However, long term care providers are working in a partnership with the scientific community, professional organizations and federal agencies to overcome these factors that impede proper drug utilization. Facilities themselves are developing innovative approaches to ensuring quality drug therapy programs. Some of the provider initiatives include:
Unit dose. -A growing number of long term care facilities are adopting unit dose drug distribution systems. In many instances these systems improve the accuracy and efficiency of drug distribution.
Drug review indicators. For the past six months this association has worked with the Health Care Financing Administration in the Department of Health and Human Services in its development of drug regimen review indicators, procedures to be used by surveyors in assessing the quality of pharmacy reviews. We believe that these guidelines will provide assistance to facilities and pharmacists as well as to surveyors in improving this essential long term care activity.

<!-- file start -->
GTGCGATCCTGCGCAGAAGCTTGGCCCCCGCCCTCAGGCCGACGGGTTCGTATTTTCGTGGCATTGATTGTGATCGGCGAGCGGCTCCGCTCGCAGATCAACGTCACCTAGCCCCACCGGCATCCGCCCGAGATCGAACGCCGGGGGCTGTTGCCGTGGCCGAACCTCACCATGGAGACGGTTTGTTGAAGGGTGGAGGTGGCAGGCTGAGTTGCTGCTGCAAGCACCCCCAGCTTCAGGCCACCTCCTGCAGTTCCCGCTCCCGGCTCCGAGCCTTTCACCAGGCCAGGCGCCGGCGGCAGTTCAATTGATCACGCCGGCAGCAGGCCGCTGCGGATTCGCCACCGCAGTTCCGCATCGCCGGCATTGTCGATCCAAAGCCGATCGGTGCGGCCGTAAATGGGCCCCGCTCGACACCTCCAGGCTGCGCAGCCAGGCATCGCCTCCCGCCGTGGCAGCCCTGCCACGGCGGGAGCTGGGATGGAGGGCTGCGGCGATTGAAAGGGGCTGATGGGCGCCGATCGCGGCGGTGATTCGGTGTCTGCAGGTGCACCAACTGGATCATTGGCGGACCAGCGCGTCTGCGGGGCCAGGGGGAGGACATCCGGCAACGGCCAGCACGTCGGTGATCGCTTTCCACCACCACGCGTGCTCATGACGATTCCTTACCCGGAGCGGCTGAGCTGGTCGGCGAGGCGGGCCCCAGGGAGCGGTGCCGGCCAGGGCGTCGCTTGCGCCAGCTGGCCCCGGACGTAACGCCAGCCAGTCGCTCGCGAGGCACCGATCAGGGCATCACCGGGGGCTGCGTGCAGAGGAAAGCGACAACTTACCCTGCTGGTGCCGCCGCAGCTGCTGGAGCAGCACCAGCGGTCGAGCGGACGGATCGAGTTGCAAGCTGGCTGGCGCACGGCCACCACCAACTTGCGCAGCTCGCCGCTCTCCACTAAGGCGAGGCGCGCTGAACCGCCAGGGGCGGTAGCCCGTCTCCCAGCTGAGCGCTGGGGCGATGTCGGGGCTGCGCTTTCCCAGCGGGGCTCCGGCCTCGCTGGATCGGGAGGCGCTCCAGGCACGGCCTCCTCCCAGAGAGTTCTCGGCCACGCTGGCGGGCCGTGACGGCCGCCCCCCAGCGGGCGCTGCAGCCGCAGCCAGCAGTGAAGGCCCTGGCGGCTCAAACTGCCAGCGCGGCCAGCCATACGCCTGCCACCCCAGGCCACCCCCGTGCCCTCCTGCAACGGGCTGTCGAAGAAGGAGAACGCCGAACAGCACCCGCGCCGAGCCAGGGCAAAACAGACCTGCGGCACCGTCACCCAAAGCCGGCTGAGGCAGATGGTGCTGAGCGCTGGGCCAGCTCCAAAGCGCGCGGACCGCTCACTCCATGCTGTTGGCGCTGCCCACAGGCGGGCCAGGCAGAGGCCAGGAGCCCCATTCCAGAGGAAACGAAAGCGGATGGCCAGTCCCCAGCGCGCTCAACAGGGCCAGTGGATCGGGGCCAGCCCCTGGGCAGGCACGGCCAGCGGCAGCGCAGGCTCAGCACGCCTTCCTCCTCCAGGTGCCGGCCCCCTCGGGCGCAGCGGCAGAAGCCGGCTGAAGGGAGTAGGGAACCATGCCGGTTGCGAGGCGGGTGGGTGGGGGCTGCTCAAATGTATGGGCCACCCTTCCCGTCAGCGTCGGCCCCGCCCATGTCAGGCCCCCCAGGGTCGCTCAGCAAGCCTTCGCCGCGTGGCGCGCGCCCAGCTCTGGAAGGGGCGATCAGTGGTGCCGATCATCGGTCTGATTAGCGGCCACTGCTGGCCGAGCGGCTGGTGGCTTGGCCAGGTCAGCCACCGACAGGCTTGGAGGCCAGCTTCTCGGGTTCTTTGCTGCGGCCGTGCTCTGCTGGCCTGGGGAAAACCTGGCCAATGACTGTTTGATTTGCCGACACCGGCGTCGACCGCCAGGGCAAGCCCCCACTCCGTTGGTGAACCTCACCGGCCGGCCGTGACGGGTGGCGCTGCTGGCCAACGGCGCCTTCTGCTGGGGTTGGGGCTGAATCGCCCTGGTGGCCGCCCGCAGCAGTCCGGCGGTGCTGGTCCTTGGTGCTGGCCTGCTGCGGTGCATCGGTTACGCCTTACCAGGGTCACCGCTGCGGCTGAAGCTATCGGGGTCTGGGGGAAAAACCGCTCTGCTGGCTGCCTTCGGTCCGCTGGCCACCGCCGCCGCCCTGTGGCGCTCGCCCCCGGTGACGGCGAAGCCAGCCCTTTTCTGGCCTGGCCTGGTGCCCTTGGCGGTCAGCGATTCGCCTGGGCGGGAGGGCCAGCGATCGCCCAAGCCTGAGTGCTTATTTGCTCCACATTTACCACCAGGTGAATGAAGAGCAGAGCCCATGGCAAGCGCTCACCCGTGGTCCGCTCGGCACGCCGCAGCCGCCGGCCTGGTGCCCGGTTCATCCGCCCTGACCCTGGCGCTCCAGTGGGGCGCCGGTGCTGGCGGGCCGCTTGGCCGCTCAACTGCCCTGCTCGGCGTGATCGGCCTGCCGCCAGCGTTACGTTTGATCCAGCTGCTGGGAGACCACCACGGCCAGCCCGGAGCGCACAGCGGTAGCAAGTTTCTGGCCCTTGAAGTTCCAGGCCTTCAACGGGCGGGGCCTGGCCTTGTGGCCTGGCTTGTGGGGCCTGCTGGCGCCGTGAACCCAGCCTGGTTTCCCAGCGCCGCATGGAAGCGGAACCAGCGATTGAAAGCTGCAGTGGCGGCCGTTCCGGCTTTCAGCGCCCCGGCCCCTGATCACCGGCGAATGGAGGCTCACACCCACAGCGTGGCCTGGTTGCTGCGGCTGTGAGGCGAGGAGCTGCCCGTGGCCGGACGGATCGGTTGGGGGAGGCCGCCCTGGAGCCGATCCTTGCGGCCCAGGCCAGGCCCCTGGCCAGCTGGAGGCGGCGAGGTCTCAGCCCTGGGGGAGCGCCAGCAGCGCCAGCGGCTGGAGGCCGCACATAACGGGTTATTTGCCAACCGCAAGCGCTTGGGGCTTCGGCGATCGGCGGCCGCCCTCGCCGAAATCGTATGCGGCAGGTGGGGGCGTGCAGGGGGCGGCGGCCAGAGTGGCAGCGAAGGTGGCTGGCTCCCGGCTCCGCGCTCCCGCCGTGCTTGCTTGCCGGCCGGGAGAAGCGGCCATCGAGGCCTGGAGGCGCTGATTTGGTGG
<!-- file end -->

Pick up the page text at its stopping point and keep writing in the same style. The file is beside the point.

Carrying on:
AHCA members have been active participants in the revision of the nursing home conditions of participation. We believe that it is through our efforts that the proposed rule will require pharmacist review of drug regimen of every intermediate care as well as skilled nursing facility patient. We believe that pharmacist review makes a difference in quality care and that this service is absolutely necessary.
Drug labeling.–For two years, the American Health Care Association has been a cosponsor of the U.S. Pharmacopeia's Drug/Product Problem Reporting System. Through this program, nursing homes are sent report forms three times a year on which to report such problems as unclear instructions and confusing labeling information. Last month, AHCA was given a special citation by the Food and Drug Administration for its contribution to this important program that is designed to protect the health of patients using drugs.
Patient/professional information.—We agree that additional drug information is necessary. We have submitted formal comments to the Food and Drug Administration endorsing the concept of a compendium of drug information relevant to the needs of patients and professionals alike being available in every long term care facility. However, as we mentioned earlier, little of this information is presently known and we believe this compendium will be only as valuable as the accuracy of its information.